SpaceX’s Starlink launch debut to orbit dozens of satellites later this month

SpaceX President and COO Gwynne Shotwell has revealed that the company’s first dedicated Starlink launch is scheduled for May 15th and will involve “dozens” of satellites.

Corroborated by several sources, the actual number of Starlink satellites that will be aboard Falcon 9 is hard to believe given that it is a satellite constellation’s first quasi-operational launch. Suffice it to say, if all spacecraft reach orbit in good health, SpaceX will easily become the operator and owner of one of the top five largest commercial satellite constellations in the world with a single launch. Such an unprecedentedly ambitious first step suggests that the perceived practicality of SpaceX’s Starlink ambitions may need to be entirely reframed going forward.

From 0 to 100

In short, it’s hard to exaggerate just how much of a surprise it is to hear that SpaceX’s very first Starlink launch – aside from two prototypes launched in Feb. 2018 – will attempt to place “dozens” of satellites in orbit. Competitor OneWeb, for example, conducted its first launch in February 2019, placing just five satellites in orbit relative to planned future launches with 20-30. To go from 2(ish) to “dozens” in a single step will break all sorts of industry standards/traditions.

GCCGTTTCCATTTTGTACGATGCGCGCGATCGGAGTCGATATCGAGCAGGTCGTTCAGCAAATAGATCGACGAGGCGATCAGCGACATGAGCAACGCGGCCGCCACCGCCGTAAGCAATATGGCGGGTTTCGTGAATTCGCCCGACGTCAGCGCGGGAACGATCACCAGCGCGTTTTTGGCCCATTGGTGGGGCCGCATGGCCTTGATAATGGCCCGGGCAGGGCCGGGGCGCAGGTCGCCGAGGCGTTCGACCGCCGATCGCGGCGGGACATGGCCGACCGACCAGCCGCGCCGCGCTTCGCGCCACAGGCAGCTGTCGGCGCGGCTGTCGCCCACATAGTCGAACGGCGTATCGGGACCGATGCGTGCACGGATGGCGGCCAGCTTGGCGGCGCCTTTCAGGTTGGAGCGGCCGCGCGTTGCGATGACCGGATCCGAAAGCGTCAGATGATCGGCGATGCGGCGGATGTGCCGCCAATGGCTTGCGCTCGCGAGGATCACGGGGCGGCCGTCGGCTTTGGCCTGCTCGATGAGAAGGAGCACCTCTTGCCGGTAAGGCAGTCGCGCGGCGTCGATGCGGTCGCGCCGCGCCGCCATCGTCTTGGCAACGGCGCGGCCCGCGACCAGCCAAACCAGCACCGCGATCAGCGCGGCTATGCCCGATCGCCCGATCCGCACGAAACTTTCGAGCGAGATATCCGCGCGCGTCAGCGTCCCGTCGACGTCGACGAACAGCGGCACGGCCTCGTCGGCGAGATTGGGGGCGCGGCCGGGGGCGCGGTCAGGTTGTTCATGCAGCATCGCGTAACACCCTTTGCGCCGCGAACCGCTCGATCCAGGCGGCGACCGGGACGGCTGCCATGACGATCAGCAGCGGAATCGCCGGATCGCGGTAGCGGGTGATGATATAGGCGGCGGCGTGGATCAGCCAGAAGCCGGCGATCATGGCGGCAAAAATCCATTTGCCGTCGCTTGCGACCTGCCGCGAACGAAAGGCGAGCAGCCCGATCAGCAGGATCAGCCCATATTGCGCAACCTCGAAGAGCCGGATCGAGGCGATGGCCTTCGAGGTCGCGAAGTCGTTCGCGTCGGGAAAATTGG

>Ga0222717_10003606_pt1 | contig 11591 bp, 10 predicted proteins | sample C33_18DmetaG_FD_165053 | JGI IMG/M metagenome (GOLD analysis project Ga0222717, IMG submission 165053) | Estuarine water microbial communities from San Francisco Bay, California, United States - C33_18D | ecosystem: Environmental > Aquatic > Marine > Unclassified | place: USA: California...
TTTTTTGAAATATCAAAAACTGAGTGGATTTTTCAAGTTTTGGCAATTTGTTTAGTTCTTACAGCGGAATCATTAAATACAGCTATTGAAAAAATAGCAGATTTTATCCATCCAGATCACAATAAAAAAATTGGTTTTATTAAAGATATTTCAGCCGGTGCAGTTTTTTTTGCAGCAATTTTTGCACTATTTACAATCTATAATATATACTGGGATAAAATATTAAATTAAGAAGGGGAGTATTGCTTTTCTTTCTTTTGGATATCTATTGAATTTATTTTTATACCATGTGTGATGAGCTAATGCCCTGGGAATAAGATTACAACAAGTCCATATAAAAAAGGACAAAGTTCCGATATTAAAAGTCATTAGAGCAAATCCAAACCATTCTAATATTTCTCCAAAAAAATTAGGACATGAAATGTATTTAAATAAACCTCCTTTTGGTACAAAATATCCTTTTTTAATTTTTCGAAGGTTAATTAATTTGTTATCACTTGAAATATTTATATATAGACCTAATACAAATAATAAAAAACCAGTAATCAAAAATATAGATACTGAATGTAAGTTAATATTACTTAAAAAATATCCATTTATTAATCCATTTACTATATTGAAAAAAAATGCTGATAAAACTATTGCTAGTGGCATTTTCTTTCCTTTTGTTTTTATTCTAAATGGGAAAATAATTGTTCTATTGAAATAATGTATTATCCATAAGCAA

Despite the ~15 months that have passed since that first launch, SpaceX’s Starlink team has really only spent the last 6-9 months in a phase of serious mass-production buildup. As of now, the company has no dedicated satellite factory – space in Hawthorne, CA is far too constrained. Instead, the design, production, and assembly of Starlink satellites is being done in 3-4 separate buildings located throughout the Seattle/Redmond area.

One of SpaceX’s Seattle properties.

SpaceX’s Starlink team has managed to transition almost silently from research and development to serious mass-production (i.e. dozens of satellites) in the space of about half a year. The dozens of spacecraft scheduled to launch on SpaceX’s first dedicated mission – likely weighing 200-300 kg (440-660 lb) each – have also managed to travel from Seattle to Cape Canaveral in the last few months and may now be just a few days away from fairing encapsulation.

To some extent, the first flight-ready batch of “dozens” of satellites are still partial prototypes, likely equivalent to the second round of flight testing mentioned by CEO Elon Musk last year. This group of spacecraft will have no inter-satellite laser (optical) links, a feature that would transform an orbiting Starlink constellation into a vast mesh network. According to FCC filings, the first 75 satellites will be of the partial-prototype variety, followed soon after by the first spacecraft with a more or less finalized design and a full complement of hardware.

If this is just step one…

Meanwhile, Shotwell – speaking at the Satellite 2019 conference – suggested that SpaceX could launch anywhere from two to six dedicated Starlink missions this year, depending on the performance of the first batch. Put a slightly different way, take the “dozens” of satellites she hinted at, multiply that number by 6, and you’ve arrived at the number of spacecraft she believes SpaceX is theoretically capable of producing and delivering in the next 7.5 months.